Breastfeeding, like all topics related to parenting, comes with emotional baggage. And, like all other parenting related topics it is all too often seen as incompatible with working life.
Yet many women want to return to work whilst still breastfeeding. This poses logistical difficulties that employers often refuse to acknowledge or accommodate. Few women are aware of their right to have a clean separate space in which they can breastfeed or express. Even fewer employers are willing to provide it and women often resort to toilets and cars.
The Workplace (Health, Safety and Welfare) Regulations specify that breastfeeding women must have suitable facilities to rest. But there is no right to paid breaks. Women are frequently told that their employer cannot accommodate such a long break. Yet allowing women such space and time would enable some women to return to work earlier because they will still be able to feed their babies in the way they want or need after returning to work.
If there is a health and safety risk to your milk then it is possible that an employer should change where you work (e.g. if you’re exposed to certain chemicals) or change your hours accordingly. Certainly a health and safety assessment must ensure that it considers possible risks to breastfeeding women.
But for many women all that is necessary is time and a chair somewhere clean and private. Simple really. When we think of the challenges that face women the world over in terms of keeping their children safe and fed, the idea that employers here in the UK would refuse to provide 10 minutes and a chair seem ludicrous. Yet it happens all too often and women feel vulnerable and unable to speak out particularly when they desperately need to keep their job following a period of little or no pay during maternity leave. A failure to allow a woman to breastfeed or express could amount to sex discrimination depending on the circumstances.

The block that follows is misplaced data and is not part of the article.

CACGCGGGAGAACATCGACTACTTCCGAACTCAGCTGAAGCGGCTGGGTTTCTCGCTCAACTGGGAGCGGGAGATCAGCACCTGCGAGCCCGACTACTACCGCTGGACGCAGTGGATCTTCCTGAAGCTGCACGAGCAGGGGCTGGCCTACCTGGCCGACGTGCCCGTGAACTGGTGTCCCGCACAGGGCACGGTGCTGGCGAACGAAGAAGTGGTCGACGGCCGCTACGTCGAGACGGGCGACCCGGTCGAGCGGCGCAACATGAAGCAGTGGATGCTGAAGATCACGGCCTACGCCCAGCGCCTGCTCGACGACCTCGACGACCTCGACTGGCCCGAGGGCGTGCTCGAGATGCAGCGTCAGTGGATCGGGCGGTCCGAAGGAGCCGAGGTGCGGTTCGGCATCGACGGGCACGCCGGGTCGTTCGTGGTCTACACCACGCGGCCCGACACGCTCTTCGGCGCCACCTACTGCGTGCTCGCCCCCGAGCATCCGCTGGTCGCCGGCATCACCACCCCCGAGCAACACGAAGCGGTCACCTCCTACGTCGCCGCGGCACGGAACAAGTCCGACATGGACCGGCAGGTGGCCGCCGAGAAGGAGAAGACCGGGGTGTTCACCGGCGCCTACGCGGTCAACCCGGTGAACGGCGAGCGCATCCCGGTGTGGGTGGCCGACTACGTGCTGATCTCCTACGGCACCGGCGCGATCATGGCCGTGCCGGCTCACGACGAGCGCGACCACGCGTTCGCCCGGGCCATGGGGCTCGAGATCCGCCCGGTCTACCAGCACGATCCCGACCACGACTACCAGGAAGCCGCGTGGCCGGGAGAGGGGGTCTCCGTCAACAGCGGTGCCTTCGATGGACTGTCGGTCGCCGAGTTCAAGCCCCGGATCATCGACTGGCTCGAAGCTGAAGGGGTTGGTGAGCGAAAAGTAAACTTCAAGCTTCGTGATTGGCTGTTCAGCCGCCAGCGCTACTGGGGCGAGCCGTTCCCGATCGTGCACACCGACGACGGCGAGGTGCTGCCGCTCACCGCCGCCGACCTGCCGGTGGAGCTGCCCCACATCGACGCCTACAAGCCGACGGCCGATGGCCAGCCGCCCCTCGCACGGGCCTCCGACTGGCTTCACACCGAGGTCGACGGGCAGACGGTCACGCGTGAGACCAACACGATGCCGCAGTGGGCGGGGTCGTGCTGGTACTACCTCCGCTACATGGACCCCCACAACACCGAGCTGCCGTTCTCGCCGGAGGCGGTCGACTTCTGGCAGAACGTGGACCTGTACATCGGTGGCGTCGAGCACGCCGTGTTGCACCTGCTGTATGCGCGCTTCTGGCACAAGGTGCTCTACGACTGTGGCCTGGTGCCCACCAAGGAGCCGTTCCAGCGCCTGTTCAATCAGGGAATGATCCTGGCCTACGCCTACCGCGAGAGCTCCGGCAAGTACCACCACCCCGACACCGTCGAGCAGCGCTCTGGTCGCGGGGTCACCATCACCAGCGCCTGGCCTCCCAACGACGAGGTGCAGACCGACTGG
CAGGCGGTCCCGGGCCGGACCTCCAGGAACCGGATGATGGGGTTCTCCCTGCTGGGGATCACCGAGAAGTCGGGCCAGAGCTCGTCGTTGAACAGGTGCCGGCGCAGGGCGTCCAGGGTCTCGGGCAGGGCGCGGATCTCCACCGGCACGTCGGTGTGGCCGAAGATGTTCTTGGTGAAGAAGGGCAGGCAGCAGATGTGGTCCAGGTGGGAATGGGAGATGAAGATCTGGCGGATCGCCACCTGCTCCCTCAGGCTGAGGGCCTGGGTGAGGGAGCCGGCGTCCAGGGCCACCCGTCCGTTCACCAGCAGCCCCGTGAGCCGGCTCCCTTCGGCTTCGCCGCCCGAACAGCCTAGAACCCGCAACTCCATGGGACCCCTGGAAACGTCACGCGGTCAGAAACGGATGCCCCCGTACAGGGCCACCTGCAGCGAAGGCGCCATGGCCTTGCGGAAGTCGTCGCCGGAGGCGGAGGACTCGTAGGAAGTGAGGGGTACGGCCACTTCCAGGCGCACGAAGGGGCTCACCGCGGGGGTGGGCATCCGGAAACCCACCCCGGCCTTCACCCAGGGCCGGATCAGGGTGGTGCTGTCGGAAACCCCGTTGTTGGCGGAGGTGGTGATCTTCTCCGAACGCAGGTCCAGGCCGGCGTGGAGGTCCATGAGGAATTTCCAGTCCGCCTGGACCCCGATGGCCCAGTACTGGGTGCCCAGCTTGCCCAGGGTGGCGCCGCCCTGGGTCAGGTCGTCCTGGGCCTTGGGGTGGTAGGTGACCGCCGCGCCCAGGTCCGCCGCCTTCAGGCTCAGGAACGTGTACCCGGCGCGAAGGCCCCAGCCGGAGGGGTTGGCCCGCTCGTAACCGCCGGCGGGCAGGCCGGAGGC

As social media allows women to speak out anonymously and campaigns such as the EHRCs #worksforme publicises positive working practises I think that employers need to start seeing their family friendly working practices as selling points. I represent employers as well as employees and finding good reliable staff is difficult so supporting those you want to keep seems like a no-brainer particularly at an emotionally difficult time in their life such as leaving their baby for the first time.
As ever at YESS we think that good communication is at the heart of solving any problems. Here are our top tips for women who want to breast feed at work:
- Sort out your return to work first by speaking to your employer about what hours etc. you will be doing.
- If you need/want to be able to breastfeed raise it as a separate issue from your return to work.
- When you talk about it try not to use ‘rights-based’ language.
- Present them with a plan if you can e.g. ‘I am going to need to breastfeed/express milk twice a day for the first few months back. I anticipate that each session will take about 15 mins and will not disrupt my ability to work as I will try and take them at x and x times when we’re not busy. I believe that the spare office would be an ideal place as it is used infrequently and I could put a sign on the door.’
- Try and raise it in a face to face or over the phone chat first. Emails can often be misinterpreted.
- Keep communicating. If they say no ask them why and suggest something that could work for you all.